Intervention by powerful business interests magnified political divisions. In the years after An Inconvenient Truth’s release officials at coal, oil, and gas companies bankrolled communications that questioned the validity of climate science. These well-financed campaigns delivered political dividends. One of the most productive strategies involved requests in 2010 for “No Climate Tax” pledges from congressional candidates. Of 93 new members in Congress that won their races, 83 signed the pledge.
President Barack Obama tried to implement climate initiatives by giving the Environmental Protection Agency greater authority to regulate carbon emissions and by promoting electric cars and batteries, but the next president took a different approach. Donald Trump promised to “save coal” during the 2016 campaign. He denounced climate change as a hoax. Shortly after moving into the White House, Trump pulled the United States out of the Paris climate accord. His administration scrubbed references to “climate change” from government websites.
Climate denial was prominent in G.O.P. politics, but there were still several Republicans that were willing to advocate climate action in the first years after release of An Inconvenient Truth. In 2008 the Republican Party’s candidate for president made the case for renewable energy. John McCain called for mandatory limits on greenhouse gas emissions, supported a “cap-and-trade” program that gave companies incentives to invest in clean alternatives, and he pledged to work with the globe’s biggest polluters, including China and India, to protect the earth. In a major speech on the topic, McCain urged action rather than “idly debating” whether climate change was man-made. He said, “We need to deal with the central facts of rising temperatures, rising water and all the endless troubles global warming will bring.”
In recent years some Republican officials have demanded responses to the kind of “endless troubles” McCain described. They recognized the threats to communities, evidenced by storms, floods, droughts, and melting ice. Several Republican leaders in southern Florida demanded climate action because of rising waters and flooded streets. Jim Cason, the mayor of Coral Gables (adjacent to Miami) said, “I’m a Republican, but this is a non-partisan job . . . You have to deal with facts, deal with risks and probabilities, you can’t keep putting your head in the sand.”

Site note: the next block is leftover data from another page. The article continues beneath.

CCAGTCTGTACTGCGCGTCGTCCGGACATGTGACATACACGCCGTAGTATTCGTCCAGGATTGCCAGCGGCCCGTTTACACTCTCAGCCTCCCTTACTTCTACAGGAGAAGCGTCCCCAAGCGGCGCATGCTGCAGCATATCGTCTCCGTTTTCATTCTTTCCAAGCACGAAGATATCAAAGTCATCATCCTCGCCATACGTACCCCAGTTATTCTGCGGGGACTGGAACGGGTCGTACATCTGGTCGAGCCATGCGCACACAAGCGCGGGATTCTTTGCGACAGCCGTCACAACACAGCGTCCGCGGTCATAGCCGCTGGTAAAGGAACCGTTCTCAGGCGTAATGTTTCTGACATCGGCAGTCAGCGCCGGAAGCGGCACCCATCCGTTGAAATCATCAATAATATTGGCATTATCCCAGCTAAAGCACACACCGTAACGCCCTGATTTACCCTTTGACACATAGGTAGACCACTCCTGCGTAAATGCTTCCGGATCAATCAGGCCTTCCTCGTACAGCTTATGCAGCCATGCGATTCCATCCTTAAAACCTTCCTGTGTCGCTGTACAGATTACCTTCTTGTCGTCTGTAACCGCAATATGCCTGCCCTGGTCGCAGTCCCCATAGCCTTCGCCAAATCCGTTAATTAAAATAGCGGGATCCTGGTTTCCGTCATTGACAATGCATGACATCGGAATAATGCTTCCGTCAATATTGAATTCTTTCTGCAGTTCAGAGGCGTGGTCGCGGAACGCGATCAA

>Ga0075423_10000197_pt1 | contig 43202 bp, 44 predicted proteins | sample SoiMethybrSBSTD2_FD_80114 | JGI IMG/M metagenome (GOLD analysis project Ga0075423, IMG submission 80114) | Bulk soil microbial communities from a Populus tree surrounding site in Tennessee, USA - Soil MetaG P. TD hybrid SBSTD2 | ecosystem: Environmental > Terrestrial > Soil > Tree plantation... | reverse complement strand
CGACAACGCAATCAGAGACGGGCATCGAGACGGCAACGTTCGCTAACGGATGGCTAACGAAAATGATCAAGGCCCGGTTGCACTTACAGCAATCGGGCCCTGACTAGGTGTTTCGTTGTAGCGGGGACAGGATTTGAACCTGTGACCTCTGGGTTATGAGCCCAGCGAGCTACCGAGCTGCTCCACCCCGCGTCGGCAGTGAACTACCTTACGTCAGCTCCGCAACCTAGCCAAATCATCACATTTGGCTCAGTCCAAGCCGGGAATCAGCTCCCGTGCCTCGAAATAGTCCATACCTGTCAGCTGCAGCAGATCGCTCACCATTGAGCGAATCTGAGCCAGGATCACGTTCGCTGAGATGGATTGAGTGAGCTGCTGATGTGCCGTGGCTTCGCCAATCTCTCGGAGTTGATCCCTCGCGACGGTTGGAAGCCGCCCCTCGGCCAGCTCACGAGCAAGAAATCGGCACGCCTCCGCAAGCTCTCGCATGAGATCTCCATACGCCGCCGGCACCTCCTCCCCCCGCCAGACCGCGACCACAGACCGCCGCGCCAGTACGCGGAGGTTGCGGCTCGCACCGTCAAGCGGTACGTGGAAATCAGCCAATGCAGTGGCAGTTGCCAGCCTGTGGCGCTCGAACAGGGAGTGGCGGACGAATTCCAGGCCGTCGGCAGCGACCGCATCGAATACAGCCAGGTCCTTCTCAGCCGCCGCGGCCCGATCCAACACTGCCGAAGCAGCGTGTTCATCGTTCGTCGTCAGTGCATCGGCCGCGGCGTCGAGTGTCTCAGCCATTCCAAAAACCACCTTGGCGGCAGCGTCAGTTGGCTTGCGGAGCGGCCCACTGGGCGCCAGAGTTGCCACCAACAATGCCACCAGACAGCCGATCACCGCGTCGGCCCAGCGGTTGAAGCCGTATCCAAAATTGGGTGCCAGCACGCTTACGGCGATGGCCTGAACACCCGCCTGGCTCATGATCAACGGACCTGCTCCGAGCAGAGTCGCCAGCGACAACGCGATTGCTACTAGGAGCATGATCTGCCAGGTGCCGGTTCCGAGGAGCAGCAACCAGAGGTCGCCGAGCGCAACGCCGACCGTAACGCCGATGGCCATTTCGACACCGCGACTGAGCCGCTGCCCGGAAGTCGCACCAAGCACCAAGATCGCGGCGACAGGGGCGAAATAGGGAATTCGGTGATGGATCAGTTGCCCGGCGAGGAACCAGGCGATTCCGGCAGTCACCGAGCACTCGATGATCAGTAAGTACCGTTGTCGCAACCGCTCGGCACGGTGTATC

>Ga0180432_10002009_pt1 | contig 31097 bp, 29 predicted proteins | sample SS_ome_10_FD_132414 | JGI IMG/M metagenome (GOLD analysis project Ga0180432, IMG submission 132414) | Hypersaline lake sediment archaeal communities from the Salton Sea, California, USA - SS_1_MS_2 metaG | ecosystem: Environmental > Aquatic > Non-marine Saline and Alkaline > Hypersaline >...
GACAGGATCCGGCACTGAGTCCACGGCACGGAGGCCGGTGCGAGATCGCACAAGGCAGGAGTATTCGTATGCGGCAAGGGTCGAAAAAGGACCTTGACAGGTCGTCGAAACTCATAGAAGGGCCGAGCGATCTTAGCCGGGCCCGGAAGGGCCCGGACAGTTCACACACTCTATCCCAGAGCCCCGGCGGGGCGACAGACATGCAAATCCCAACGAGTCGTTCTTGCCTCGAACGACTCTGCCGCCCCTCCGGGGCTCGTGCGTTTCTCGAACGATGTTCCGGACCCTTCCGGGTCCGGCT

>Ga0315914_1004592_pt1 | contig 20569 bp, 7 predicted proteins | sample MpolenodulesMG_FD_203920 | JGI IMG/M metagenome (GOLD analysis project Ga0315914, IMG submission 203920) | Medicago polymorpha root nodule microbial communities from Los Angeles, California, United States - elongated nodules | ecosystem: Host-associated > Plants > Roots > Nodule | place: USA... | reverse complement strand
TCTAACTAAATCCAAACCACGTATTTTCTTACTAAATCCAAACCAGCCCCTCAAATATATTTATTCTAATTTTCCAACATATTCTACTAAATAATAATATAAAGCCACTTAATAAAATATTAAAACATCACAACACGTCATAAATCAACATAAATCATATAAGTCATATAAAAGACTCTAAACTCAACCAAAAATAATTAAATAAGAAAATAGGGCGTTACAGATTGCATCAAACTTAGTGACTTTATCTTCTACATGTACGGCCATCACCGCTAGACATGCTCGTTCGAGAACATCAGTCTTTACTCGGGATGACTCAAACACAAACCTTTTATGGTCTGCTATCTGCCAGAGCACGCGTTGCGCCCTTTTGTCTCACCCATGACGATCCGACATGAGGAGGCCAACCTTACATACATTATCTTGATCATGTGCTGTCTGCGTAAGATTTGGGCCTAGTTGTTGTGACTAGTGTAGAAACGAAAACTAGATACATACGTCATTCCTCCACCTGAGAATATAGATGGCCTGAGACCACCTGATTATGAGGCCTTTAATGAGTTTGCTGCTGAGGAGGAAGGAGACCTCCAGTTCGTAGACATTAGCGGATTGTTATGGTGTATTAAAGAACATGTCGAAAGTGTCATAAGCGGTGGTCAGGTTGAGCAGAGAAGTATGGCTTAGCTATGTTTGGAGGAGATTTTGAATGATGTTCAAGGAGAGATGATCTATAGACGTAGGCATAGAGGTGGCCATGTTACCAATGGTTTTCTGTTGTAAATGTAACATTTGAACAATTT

Unfortunately, a head-in-the-sand approach is still favored by many Republican officials and legislators. In 2021 twelve states with Republican attorneys general sued President Joe Biden because of his efforts to implement rules aimed at reducing greenhouse gases. That year 109 Republican representatives and 30 Republican senators in the 117th Congress refused to acknowledge the scientific evidence of human-induced global warming. In 2023 the House Republicans’ debt ceiling proposal aimed to repeal major policies designed to incentivize deployment of green energy.
Al Gore made a significant contribution to public awareness of climate issues through his central role in An Inconvenient Truth, but Gore could have done more for the environmental cause if he had won the 2000 presidential election. George W. Bush joked about his opponent in that campaign, saying Gore “likes electric cars. He just doesn’t like making electricity.” Al Gore, who realized 23 long ago that electric cars could play an important role in protecting the planet, lost that presidential election by just a few hundred ballots in Florida.
Progress toward reducing greenhouse gases might have come earlier if the count in Florida had gone the other way. It seems likely that efforts to raise public awareness of climate threats would have been more robust in a Gore presidency.